By: Martin J. Healy & Matthew J. Healy

This is the next of a series of columns on how the law can impact your life. Each month we will focus on various aspects of the law relating to personal injuries, those that happen both on-the-job and otherwise, including mishaps which occur in driving vehicles, using products and receiving medical care. The column will also respond to legal questions relating to personal injury that are sent to us.

Healy Scanlon Law Firm is comprised of eight trial attorneys, two of whom are from Ireland. We are located downtown at 111 West Washington Street, Suite 1425, Chicago, Illinois 60602 (312-226-4236). The firm concentrates in the representation of injured victims of all types of accidents.

Readers are encouraged to call or write with questions concerning personal injury law.


We recently resolved a case that began in February 2002, and exhausted every possible avenue of defense. Our client, the plaintiff, a then 32-year-old immigrant from Ireland, was seriously injured when a commercial bus rear-ended his vehicle. Despite a serious impact, he refused medical treatment at the scene and didn’t seek any medical treatment until the next day. Because he did not seek immediate medical treatment, the defense questioned the extent of his injuries. Subsequent medical treatment indicated that as a result of the collision plaintiff suffered mild brain damage resulting in involuntary muscle contractions.

Some injuries like mild brain injuries and back injuries don’t manifest themselves right away. When they don’t, these types of claims are often vigorously defended.

Stages of the Case Before Trial

The complaint was filed in August 2002, and the case took the usual course of written discovery-where parties exchange interrogatories (written questions) and requests to produce documents, all of which must be timely answered. Then there is oral discovery-taking parties’ and witnesses’ depositions (oral questions) under oath.

By the time discovery is done, statistics show that about 95% of cases are settled. When cases don’t settle, they go to trial and in the case of serious injuries, usually a jury trial. Here, because no meaningful offer was made to our injured client before trial, the case went on to a jury trial.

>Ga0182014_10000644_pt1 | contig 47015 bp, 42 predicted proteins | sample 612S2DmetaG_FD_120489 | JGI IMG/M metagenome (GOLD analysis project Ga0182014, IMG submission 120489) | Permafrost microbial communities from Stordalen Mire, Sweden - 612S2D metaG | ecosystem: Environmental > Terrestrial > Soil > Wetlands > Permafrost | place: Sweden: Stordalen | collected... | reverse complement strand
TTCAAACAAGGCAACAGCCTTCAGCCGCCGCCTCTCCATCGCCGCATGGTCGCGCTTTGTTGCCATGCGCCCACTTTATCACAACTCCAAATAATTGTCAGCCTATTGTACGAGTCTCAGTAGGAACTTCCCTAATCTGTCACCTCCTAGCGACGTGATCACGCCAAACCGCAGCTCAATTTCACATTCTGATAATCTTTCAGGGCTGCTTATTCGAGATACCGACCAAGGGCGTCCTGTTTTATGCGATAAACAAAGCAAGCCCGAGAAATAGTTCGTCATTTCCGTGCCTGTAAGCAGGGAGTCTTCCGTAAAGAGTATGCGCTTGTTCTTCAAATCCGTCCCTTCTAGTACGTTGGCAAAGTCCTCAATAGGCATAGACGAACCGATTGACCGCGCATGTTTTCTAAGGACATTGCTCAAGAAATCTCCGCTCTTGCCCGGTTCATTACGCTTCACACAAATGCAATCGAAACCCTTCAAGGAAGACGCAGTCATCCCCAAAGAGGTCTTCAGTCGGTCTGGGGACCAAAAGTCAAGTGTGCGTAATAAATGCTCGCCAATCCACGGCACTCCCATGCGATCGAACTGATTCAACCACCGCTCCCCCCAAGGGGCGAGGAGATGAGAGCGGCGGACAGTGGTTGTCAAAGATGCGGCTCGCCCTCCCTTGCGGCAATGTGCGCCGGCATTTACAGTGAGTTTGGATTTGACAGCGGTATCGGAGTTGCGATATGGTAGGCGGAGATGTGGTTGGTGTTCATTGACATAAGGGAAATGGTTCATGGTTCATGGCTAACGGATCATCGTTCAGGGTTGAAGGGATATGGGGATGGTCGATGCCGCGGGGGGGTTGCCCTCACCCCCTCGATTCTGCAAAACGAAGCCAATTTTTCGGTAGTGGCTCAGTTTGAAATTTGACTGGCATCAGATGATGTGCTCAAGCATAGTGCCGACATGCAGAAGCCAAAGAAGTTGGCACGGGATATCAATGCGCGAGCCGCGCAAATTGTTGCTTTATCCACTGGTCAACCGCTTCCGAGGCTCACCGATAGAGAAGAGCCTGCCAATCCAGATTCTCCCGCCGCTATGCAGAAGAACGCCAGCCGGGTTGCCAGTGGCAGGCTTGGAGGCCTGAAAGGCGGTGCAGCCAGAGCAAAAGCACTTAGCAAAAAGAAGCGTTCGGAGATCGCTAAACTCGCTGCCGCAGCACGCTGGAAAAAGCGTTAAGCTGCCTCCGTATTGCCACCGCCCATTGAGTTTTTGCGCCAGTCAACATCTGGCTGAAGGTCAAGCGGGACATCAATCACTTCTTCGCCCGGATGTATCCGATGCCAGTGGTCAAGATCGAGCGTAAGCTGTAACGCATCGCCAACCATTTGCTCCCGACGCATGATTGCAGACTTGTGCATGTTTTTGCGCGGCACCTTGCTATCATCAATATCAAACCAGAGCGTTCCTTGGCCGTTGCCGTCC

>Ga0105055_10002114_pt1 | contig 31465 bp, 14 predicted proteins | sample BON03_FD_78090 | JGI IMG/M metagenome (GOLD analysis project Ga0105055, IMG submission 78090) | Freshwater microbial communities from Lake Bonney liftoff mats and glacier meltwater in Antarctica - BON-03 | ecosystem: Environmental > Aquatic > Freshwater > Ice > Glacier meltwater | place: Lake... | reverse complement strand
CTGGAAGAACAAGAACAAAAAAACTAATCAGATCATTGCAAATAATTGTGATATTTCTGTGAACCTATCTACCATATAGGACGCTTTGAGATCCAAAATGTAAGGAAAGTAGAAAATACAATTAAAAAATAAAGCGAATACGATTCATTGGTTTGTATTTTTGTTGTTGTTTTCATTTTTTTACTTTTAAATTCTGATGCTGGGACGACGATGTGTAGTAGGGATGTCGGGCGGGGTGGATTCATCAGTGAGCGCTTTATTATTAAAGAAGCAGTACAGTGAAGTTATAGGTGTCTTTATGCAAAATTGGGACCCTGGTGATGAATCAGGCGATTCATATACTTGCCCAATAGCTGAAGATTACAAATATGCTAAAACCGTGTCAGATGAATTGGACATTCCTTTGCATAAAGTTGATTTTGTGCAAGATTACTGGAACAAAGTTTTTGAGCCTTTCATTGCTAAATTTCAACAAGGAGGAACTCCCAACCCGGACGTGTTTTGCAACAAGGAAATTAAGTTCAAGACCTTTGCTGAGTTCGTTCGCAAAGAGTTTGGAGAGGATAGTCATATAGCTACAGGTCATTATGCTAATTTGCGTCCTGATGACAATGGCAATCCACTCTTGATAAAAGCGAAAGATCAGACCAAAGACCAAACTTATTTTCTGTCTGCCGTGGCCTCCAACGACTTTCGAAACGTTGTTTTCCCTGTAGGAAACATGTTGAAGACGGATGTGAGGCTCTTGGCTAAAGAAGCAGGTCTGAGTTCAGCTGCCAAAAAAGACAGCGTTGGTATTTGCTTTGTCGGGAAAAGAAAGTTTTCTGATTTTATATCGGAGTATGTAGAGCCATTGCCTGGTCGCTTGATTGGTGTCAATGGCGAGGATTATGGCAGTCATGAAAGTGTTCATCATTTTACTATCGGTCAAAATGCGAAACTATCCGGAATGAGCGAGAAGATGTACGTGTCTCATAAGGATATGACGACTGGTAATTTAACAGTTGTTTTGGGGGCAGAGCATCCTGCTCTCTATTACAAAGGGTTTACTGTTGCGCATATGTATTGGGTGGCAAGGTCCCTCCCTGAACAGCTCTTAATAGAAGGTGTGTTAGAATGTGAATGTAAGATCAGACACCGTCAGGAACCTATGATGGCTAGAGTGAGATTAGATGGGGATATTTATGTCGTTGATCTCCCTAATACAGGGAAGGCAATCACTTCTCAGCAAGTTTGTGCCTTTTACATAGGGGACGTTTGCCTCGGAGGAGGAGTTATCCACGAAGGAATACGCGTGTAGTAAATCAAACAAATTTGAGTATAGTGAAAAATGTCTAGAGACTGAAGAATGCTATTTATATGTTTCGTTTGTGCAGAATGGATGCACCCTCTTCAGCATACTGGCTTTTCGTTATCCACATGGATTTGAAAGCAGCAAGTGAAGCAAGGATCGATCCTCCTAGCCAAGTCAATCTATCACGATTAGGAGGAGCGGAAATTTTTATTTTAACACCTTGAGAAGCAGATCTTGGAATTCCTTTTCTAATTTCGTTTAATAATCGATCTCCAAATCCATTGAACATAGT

At any time during the litigation, offers can be made to settle the case. This is often done right before trial. Offers can also be made and cases resolved during trial. That didn’t happen here. Seven doctors testified during the course of the trial. One of the key issues at trial was whether there was brain damage and, if so, the extent of it. The trial court approved the limited use of a Spect Scan which can show a decrease in blood flow in certain areas of the brain and can be consistent with damage to that area. The admissibility into evidence of the Spect Scan was an issue at trial and later on appeal. After a two week trial, the case went to the jury.

The jury deliberated for approximately 3 hours and came back with a very significant verdict for the plaintiff.

Post Trial Motions

After a jury verdict, the losing party is given an opportunity to request relief from the trial judge. This is done through post trial motions. Here, after parties wrote briefs in support or against the verdict, they submitted them to the court, along with oral arguments at a hearing. The court reviewed the arguments and decided to deny the post-trial motions, thereby upholding the jury verdict.

Appellate Court

Rather than paying the verdict at this juncture, the defendant exercised its right to appeal to the Appellate Court. After another round of brief-writing and oral arguments at an appellate hearing, a three justice panel of the Appellate Court unanimously found in favor of the plaintiff. After this ruling against it, defendant filed two more petitions. One was to have the Appellate Court reconsider its ruling. The other was a Petition for a Certificate of Importance to aid in an appeal to the Supreme Court of Illinois. Both petitions were denied.

Supreme Court of Illinois

With a few exceptions, there is no automatic right of appeal to the Supreme Court, so if a party wants to be heard by that Court, a Petition for Leave to Appeal must be filed. After exhausting remedies in the Appellate Court, rather than paying the judgment, the defendant did file a Petition for Leave to Appeal in the Supreme Court. On Thanksgiving Eve of 2008, the Supreme Court denied the Petition. Normally that is the end of the line for appeals. But here defendant persisted and filed another Motion in the Supreme Court to Reconsider the denial of the Leave to Appeal. In January of this year, that last motion was denied. So now, after waiting almost three years since his jury verdict at trial and almost seven years since the accident, the injured client and his family will recover the amount of the entire verdict.
There was some benefit to all the wait. Judgments in Illinois earn interest at 9% per annum on the amount of the verdict. So, in addition to being paid the entire verdict, Plaintiff will recover over $1.5 million in interest earned since the verdict. In the end, our client’s persistence and that of our firm paid off very well.